Updated 18 Jan 2008

WIRKSWORTH Parish Records 1600-1900

Return to Front Page

Starvation of 3 children

A report of inhuman treatment of children from Bonsall in 1857.

Emails on the subject

    The author sent this email to DERBYSGEN, and received the following reply from Dave Johnson:

    Hello Folks,
    There is a curious error in the 1841 Census for Bonsall. Pages 7,8,9,10,11,12,13,14,15, and 16 (33-38) are in correct order on the microfilm. Nevertheless, the entries were written in the wrong order before the pages were bound. The result is that several families are 'split' where pages meet.

    The families affected are WIGLEY (2), CHARLESWORTH and GRATTON. The correct page order for (33-38) is 7,14,15,12,13,10,11,8,9,16. This order has the effect of joining up the split families. The two WIGLEY families that were split have been checked on the IGI that parents are followed by the right children, as both families had moved out of Bonsall by 1851.

    If you have not the slightest idea what I'm talking about, scroll down www.wirksworth.org/C41-03.htm which has been corrected for this error. A picture is worth a thousand words!

    This error was brought to my attention by John Copley of Fleet, Hampshire, to whom many thanks are due for his sharp eye.

    Best wishes,
    John Palmer, Dorset, England
    Author of Wirksworth website

    Dave Johnson writes:
    Dear John,
    Your recent email on this subject recalled for me an incident that happened in Ilkeston in the mid-1850's and has helped me add a little more background to it.

    One of the families mentioned in your email was 'Wigley' and I took another look at the Bonsall census on your web-site. It now shows a family of >Patrick and Hannah Wigley with several other Wigleys including Annis, aged 15 and Dinah, aged 2, both of whom might seem at first sight to be daughters.

    However it may well be that both Annis and Dinah made their way to Ilkeston, Derbyshire via Basford, Notts. On the 1851 census, at Nottingham Rd, Ilkeston is the household of James Smith, aged 41, unmarried framework knitter, born in Bolsover, with his daughter Hannah, aged 1, born in Nottingham. Also with him are three 'Inmates', Annace Wigley, aged 28, fwk, born in Bonsall, Diner, aged 13, also born in Bonsall, and John, aged 3 born in Basford.

    Records show that shortly after this census Annis had (more?) children, born at Ilkeston....i.e. William born Oct 5 1851, Charles born Mar 21 1854 and Patrick Ward Wigley born Oct 17 1856.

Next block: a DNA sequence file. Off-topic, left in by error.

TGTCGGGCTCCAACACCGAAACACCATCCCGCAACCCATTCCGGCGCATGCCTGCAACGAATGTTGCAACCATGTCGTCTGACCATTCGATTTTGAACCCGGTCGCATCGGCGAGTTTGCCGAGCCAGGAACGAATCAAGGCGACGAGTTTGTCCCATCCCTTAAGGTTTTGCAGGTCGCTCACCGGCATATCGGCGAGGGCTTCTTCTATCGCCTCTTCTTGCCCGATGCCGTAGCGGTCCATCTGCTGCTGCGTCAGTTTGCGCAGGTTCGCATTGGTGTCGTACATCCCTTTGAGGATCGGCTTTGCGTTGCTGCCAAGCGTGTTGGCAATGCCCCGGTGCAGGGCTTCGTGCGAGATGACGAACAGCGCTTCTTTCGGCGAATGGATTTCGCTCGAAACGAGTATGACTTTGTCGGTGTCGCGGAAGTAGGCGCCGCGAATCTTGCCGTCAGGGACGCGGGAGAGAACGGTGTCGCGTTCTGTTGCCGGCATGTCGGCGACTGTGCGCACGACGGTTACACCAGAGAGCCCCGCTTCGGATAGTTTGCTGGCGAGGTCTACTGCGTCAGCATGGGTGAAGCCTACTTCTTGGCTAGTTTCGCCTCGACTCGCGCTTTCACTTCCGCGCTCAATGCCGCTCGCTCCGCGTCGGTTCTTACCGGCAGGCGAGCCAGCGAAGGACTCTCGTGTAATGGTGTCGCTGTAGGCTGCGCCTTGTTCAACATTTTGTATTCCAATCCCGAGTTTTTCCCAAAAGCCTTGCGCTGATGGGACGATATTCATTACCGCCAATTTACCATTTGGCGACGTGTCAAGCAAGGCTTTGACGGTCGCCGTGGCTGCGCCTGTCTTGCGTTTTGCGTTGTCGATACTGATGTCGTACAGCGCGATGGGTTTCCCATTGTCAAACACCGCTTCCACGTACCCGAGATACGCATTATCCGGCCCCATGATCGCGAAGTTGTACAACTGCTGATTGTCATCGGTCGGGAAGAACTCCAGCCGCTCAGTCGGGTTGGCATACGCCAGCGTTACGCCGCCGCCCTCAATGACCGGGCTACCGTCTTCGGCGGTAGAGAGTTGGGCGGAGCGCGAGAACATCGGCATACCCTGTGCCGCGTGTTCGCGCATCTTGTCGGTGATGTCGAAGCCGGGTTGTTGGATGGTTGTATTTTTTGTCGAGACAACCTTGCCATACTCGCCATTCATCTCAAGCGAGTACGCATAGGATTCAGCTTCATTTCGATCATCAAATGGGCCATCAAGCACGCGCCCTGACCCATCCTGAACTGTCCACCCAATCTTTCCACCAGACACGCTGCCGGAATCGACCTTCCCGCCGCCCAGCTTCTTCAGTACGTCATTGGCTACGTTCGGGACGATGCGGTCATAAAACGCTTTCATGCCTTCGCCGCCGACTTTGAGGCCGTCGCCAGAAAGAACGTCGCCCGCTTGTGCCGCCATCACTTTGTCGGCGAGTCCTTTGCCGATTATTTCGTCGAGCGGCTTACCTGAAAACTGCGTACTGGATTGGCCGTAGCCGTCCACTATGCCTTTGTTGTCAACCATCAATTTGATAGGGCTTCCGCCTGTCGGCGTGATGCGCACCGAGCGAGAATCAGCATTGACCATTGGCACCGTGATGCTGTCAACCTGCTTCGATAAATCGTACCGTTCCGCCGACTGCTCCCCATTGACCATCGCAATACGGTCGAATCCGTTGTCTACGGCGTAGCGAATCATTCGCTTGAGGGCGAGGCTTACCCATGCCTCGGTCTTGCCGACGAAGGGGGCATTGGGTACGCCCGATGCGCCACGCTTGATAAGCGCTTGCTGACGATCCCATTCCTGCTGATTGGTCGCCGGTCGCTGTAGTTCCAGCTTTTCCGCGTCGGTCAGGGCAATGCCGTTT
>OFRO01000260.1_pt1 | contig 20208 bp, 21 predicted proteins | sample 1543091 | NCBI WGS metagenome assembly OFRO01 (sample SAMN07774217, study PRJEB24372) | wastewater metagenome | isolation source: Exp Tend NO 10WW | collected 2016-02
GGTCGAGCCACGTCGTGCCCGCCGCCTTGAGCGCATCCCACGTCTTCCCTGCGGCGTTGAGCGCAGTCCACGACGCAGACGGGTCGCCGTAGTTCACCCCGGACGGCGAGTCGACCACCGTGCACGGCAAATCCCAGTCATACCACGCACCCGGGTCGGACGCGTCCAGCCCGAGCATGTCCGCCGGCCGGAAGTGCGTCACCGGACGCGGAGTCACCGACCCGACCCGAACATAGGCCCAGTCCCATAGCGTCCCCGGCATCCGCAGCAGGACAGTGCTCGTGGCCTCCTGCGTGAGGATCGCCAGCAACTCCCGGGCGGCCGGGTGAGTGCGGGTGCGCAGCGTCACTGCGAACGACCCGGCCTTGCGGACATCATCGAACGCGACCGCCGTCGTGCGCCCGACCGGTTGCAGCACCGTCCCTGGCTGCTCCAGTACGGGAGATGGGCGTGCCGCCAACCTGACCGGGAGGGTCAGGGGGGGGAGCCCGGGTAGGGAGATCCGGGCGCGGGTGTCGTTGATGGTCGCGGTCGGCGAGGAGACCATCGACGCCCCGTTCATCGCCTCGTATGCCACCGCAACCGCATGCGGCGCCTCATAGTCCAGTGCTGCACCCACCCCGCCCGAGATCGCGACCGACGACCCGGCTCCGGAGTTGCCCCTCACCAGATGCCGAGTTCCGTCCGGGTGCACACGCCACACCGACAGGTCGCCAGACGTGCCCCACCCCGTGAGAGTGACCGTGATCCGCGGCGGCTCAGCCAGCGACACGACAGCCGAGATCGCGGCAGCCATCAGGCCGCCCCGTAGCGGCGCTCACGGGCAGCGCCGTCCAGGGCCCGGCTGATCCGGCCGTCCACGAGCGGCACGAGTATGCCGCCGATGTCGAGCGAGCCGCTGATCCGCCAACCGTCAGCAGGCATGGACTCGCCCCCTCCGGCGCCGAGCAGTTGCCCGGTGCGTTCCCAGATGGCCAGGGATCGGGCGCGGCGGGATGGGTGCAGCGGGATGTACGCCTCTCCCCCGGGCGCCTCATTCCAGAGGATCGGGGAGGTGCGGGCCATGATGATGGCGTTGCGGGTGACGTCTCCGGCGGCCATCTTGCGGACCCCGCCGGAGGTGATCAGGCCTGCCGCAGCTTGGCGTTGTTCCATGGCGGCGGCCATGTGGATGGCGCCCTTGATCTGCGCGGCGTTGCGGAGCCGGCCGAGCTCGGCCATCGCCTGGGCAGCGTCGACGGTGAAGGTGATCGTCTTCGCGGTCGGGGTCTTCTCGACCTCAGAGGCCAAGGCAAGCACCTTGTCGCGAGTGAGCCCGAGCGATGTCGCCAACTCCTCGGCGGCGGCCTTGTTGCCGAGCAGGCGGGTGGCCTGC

Apparently they had a tough start in life. The Ilkeston Pioneer newspaper of April 23 1857 has a short article under the heading of

    'Starvation of three children'....
    'For some time there has been living near the Toll Bar a woman named Anise Wigley, or Wheatley, a native of Bonsall, who has had several illegitimate children. The eldest about 7 years and a half old, has acted as a prig [a tinker or thief] for the family; the three next in age have been literally famished, worked, and confined, till they are reduced to the saddest spectacles of destitution ever witnessed in Ilkeston. Several rumours have obtained public currency, respecting the mother's criminal neglect, and inhuman treatment of her family. Mr. Small, the constable, and another parish officer forced an entrance into the room where they were confined, and took them in charge, preparatory to them being sent to the workhouse. That the public may judge of the necessity there existed for the interference of parochial authority, we append the ages and weights of the children.....
    Charles, aged 3 and a half years, weighed 17 lbs
    William aged 5 years weighed 22 and a half lbs
    Hannah aged 6 years weighed 26 lbs
    Infant child not 6 months old weighed 19 and a half lbs
    The children were employed in sewing hose, and the mother's object appears to have been to pine them to death, and while doing so, to work their fingers while life remained. We understand the inhuman wretch has suddenly left the town'.

    A few weeks later, the June 11 edition of the same newspaper had a follow-up article under the heading:

    'The case of Starvation at Ilkeston'.
    'The children belonging to that inhuman mother, Anis Wigley, were removed, under magistrates' orders, from Basford Workhouse to Bonsall last Saturday. They were very much improved by the treatment at the workhouse, and were well sunburnt, which showed they had been in the fresh air. About six weeks ago Hannah, aged 8 years, weighed 26lbs, is now 34lbs weight; William , aged 6, was 22 and a half lbs, is now 32; Charles, aged 5, was 17lbs, is now 24. This certainly speaks well for the treatment these poor children have received in Basford Workhouse'.
    (and it also shows how the whole experience has aged some of them prematurely ??!!)

    I wonder what their life was like after this, and what happened to them and to their mother.

    Best wishes,
    Dave Johnson.

Deciphered, transcribed, compiled, indexed, formatted and copyright © 2008, . All Rights Reserved.